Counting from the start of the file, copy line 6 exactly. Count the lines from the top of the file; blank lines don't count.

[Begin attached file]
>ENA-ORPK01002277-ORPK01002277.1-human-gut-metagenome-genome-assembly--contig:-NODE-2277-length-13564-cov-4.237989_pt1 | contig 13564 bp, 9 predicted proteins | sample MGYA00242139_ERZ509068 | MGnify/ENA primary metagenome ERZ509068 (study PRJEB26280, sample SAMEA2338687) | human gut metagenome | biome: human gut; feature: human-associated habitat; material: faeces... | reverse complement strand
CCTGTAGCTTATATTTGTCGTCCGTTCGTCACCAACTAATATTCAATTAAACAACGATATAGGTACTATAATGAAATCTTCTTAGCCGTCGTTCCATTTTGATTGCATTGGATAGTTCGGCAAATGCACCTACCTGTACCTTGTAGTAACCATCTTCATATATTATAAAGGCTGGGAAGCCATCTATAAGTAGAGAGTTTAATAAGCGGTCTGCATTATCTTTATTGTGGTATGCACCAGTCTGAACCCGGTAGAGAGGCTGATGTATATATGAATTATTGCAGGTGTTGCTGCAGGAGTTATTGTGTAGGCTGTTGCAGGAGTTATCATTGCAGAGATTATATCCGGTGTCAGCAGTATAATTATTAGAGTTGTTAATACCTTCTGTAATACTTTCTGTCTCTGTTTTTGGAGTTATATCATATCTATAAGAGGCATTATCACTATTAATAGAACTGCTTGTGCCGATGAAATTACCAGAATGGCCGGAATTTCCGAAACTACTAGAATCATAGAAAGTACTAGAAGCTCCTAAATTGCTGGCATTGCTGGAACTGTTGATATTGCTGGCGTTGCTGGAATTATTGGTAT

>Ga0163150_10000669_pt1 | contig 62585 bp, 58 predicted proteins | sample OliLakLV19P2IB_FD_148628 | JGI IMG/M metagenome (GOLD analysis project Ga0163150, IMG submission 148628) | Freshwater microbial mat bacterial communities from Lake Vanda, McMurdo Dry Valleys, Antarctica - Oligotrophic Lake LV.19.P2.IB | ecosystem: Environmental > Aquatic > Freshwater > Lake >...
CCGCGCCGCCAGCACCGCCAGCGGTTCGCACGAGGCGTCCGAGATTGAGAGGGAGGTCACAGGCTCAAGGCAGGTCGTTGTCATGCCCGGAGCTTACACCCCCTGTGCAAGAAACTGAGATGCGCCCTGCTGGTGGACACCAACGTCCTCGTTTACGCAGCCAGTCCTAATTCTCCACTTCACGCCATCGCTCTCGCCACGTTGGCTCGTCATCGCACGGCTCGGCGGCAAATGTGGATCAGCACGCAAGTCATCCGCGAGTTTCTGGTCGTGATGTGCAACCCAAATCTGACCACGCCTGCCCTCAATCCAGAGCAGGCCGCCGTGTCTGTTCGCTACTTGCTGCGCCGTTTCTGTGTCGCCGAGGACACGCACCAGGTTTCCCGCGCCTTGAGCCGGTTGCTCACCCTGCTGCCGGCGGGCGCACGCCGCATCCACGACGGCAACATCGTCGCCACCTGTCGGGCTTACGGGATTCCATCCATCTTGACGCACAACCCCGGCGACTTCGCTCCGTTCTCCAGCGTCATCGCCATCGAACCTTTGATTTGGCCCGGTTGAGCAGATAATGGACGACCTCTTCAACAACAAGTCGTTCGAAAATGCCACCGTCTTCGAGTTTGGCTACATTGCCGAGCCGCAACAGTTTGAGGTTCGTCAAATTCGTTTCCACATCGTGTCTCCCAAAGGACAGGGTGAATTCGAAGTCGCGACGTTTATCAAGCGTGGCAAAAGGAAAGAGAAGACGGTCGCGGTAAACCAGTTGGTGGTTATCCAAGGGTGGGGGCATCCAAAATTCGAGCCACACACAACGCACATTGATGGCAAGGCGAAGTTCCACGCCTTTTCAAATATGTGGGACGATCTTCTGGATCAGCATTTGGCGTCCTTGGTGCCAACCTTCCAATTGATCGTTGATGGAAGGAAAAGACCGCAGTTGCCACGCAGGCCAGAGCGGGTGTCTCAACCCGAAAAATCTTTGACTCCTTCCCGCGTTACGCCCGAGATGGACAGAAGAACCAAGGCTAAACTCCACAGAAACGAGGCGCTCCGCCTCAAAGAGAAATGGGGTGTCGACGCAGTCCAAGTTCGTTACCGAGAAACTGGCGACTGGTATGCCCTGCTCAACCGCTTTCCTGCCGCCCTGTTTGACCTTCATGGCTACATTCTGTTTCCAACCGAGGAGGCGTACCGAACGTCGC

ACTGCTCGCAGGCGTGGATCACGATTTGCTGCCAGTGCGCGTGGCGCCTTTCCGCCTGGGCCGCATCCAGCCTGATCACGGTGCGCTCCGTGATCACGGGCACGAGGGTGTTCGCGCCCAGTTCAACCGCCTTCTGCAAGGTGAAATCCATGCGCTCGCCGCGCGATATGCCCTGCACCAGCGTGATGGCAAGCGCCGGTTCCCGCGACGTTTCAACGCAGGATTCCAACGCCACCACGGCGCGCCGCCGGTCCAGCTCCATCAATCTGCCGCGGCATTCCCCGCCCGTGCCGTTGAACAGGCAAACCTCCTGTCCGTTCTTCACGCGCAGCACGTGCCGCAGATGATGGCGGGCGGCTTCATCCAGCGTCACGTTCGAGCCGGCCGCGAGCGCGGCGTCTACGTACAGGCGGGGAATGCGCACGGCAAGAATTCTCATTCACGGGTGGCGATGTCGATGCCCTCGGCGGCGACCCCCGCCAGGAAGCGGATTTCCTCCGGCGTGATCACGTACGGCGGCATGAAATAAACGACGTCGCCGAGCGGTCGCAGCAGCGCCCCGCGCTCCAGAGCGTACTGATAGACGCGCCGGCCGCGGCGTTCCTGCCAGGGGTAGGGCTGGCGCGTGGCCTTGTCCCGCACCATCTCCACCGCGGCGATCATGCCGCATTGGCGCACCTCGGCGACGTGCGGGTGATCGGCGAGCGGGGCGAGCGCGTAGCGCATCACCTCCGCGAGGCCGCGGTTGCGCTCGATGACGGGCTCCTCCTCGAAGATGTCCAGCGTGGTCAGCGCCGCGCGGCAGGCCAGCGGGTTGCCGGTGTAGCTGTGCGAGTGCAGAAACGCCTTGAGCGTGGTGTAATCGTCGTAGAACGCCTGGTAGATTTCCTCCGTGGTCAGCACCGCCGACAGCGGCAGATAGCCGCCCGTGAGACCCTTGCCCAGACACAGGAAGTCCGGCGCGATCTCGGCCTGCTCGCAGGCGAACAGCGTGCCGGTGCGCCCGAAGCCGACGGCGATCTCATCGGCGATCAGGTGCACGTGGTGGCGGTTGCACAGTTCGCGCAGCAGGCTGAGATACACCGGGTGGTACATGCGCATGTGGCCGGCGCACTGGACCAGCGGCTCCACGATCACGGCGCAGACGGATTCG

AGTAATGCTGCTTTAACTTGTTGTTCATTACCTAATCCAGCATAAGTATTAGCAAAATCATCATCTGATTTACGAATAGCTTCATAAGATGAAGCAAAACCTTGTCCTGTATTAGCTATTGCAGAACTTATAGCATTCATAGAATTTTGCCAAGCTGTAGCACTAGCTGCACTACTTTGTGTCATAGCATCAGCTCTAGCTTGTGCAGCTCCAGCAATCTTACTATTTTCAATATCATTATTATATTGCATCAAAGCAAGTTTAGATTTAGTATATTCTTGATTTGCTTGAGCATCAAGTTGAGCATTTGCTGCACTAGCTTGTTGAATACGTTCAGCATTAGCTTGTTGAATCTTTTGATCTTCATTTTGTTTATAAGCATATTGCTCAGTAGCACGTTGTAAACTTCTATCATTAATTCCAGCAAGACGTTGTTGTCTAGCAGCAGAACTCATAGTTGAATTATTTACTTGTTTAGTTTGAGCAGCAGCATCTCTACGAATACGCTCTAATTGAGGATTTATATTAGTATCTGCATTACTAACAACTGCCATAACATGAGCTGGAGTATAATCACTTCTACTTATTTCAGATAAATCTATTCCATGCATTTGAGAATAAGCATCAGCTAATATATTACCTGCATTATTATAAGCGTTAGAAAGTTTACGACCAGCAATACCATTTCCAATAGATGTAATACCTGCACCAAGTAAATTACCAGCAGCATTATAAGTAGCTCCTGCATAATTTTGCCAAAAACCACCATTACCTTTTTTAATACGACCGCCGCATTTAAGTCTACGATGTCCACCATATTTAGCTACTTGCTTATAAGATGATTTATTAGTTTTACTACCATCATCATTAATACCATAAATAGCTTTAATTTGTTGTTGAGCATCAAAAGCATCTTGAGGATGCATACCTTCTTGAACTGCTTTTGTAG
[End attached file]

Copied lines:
AGTAATGCTGCTTTAACTTGTTGTTCATTACCTAATCCAGCATAAGTATTAGCAAAATCATCATCTGATTTACGAATAGCTTCATAAGATGAAGCAAAACCTTGTCCTGTATTAGCTATTGCAGAACTTATAGCATTCATAGAATTTTGCCAAGCTGTAGCACTAGCTGCACTACTTTGTGTCATAGCATCAGCTCTAGCTTGTGCAGCTCCAGCAATCTTACTATTTTCAATATCATTATTATATTGCATCAAAGCAAGTTTAGATTTAGTATATTCTTGATTTGCTTGAGCATCAAGTTGAGCATTTGCTGCACTAGCTTGTTGAATACGTTCAGCATTAGCTTGTTGAATCTTTTGATCTTCATTTTGTTTATAAGCATATTGCTCAGTAGCACGTTGTAAACTTCTATCATTAATTCCAGCAAGACGTTGTTGTCTAGCAGCAGAACTCATAGTTGAATTATTTACTTGTTTAGTTTGAGCAGCAGCATCTCTACGAATACGCTCTAATTGAGGATTTATATTAGTATCTGCATTACTAACAACTGCCATAACATGAGCTGGAGTATAATCACTTCTACTTATTTCAGATAAATCTATTCCATGCATTTGAGAATAAGCATCAGCTAATATATTACCTGCATTATTATAAGCGTTAGAAAGTTTACGACCAGCAATACCATTTCCAATAGATGTAATACCTGCACCAAGTAAATTACCAGCAGCATTATAAGTAGCTCCTGCATAATTTTGCCAAAAACCACCATTACCTTTTTTAATACGACCGCCGCATTTAAGTCTACGATGTCCACCATATTTAGCTACTTGCTTATAAGATGATTTATTAGTTTTACTACCATCATCATTAATACCATAAATAGCTTTAATTTGTTGTTGAGCATCAAAAGCATCTTGAGGATGCATACCTTCTTGAACTGCTTTTGTAG